B'dg also helps him access messages from Sinestro and Hal, currently lost in a nether region, warning of the threat the Guardians pose.  Sinestro also reveals that he instructed the ring to find someone like himself, which should add an interesting wrinkle to future stories.  Like Anakin Skywalker in the Star Wars prequels, or the arc Sinestro has taken, there may be dark times ahead in Simon's future, which makes it all the more significant that he follows this message with the big moment of saving his best friend.

I've been saying since the start of this New 52 reboot that this is arguably the strongest material of Geoff's tenure with the franchise, which may sound odd considering how long he's been at it now and the big stories he's already told.  Sometimes it's not the big stories, though.  He's only now getting to the heart of Green Lantern, and he's using a new character to reach it.

Reading Comics #93 "The Annotated Sandman Volume 1 #2"

(via vertigocomics.com)

My reading of Leslie S. Klinger's Annotated Sandman continues:

In the second issue of Neil Gaiman's Sandman, the reader gets a better idea of the comic book origins of the series, as well as its precedents, specifically in the appearances of Cain and Abel, who at one time served as hosts for House of Mystery and House of Secrets, respectively.  Klinger, as with the first issue and no doubt in many to come, is good to provide the exact details.  Somewhat curiously he also provides the complete biblical text for the famous siblings, possibly to catch any reader unfamiliar with them up to speed.  It is odd to think that so overtly religious figures would appear in comics that were otherwise not particularly religious, but this was also a time when Hollywood was routinely basing many of its high profile films on incidents from the Bible.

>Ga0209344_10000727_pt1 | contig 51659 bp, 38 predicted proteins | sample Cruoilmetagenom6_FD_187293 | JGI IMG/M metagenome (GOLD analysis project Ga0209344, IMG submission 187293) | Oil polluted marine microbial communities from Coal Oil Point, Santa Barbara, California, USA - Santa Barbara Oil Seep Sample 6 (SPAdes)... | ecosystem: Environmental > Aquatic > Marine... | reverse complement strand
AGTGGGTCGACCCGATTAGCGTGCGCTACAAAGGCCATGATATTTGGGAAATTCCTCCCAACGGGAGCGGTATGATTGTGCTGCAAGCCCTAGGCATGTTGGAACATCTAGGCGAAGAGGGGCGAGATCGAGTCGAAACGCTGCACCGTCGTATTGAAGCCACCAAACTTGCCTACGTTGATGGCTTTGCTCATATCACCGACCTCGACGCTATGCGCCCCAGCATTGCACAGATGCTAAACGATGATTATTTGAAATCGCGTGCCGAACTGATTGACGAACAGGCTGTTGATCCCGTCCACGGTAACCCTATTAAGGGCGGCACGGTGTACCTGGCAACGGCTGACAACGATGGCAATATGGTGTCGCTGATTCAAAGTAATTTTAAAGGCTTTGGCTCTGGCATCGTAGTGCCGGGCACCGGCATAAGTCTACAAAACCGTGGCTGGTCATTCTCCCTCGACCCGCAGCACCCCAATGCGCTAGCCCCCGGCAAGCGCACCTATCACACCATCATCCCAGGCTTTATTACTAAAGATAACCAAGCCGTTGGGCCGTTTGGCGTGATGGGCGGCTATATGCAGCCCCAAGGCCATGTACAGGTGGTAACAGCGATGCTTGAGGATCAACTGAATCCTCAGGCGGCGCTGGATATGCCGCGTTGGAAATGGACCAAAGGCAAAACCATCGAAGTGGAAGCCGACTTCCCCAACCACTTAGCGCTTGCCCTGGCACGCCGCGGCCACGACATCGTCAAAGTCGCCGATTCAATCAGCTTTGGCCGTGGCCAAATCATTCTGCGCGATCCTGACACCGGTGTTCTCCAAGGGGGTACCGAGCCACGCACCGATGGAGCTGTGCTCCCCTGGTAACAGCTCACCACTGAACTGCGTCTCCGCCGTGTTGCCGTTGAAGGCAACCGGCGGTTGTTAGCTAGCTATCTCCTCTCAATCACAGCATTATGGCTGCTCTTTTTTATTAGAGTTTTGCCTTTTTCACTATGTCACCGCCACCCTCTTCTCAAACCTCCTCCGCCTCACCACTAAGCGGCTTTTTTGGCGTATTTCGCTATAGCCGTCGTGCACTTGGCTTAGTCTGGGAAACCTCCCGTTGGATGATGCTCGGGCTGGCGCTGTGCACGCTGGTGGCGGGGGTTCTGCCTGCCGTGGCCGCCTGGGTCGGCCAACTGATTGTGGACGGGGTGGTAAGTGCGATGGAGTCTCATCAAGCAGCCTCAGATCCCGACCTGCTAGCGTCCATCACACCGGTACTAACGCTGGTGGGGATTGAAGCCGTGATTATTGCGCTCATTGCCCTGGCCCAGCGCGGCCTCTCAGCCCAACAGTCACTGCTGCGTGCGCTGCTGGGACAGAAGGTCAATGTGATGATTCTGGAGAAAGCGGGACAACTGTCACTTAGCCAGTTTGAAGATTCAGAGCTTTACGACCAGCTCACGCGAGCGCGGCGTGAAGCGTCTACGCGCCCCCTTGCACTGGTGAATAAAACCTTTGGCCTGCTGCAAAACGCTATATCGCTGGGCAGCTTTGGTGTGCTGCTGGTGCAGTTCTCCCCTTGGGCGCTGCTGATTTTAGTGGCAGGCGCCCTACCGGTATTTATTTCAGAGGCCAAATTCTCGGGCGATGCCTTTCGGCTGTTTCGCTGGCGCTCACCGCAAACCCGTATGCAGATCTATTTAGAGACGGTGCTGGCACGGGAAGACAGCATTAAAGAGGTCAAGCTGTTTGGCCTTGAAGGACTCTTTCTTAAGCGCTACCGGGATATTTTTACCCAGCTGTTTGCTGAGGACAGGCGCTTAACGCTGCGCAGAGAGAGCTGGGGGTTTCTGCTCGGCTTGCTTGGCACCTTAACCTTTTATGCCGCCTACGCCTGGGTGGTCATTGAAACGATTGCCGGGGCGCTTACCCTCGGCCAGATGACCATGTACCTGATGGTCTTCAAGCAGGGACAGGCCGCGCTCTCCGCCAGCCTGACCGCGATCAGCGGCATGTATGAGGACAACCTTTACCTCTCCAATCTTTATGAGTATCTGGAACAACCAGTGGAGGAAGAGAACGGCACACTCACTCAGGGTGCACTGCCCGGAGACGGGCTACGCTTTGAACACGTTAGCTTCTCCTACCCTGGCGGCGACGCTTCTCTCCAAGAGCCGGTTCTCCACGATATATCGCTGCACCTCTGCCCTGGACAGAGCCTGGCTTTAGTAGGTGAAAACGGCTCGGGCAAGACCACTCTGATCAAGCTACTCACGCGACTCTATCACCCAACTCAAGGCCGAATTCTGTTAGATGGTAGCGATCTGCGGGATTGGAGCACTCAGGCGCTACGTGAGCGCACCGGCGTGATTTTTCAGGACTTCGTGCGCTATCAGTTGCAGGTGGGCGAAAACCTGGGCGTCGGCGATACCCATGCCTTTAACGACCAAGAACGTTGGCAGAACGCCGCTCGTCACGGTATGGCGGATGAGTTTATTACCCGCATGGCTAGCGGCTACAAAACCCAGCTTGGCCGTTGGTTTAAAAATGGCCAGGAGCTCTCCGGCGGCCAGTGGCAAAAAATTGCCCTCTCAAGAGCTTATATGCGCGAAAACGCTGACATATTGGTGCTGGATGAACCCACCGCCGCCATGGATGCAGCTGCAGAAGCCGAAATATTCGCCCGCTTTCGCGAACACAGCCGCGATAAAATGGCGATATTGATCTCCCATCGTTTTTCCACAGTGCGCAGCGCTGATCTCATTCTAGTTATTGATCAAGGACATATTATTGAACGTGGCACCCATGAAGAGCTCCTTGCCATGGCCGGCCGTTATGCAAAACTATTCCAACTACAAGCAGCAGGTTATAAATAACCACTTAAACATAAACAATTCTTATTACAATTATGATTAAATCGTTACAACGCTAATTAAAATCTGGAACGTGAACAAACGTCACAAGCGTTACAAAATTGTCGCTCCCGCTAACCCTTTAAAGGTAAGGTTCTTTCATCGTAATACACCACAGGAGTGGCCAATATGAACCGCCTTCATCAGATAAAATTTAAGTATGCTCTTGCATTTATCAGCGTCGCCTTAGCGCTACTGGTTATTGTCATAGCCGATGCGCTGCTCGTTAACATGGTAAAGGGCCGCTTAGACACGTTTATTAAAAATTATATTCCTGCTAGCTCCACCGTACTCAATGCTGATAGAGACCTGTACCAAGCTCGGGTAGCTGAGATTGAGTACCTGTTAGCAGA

One way or another, it's a nice twist not just for the story at hand but on the relationship between the two.  You may recall that Cain slew Abel, the first murder.  They're the embodiment of the issue's title, "Imperfect Hosts" (that's something I neglected to mention with the first entry), which Klinger also explains in one of his notes.  The naming of individual issues in a series can often be a thankless art, but that's another thing that doesn't go overlooked in this project.

Recently liberated from nefarious clutches that kept him a prisoner for seventy years, Morpheus is trying to reclaim his life, and he needs figures like Cain and Abel to do it, to give him back some of the power that has basically been stolen from him.  A little like the Horcruxes in J.K. Rowling's Harry Potter saga, tokens that Voldemort used to impart a portion of himself for safekeeping, Dream specifically has three items to retrieve: a pouch of sand, a helmet, and a ruby moonstone.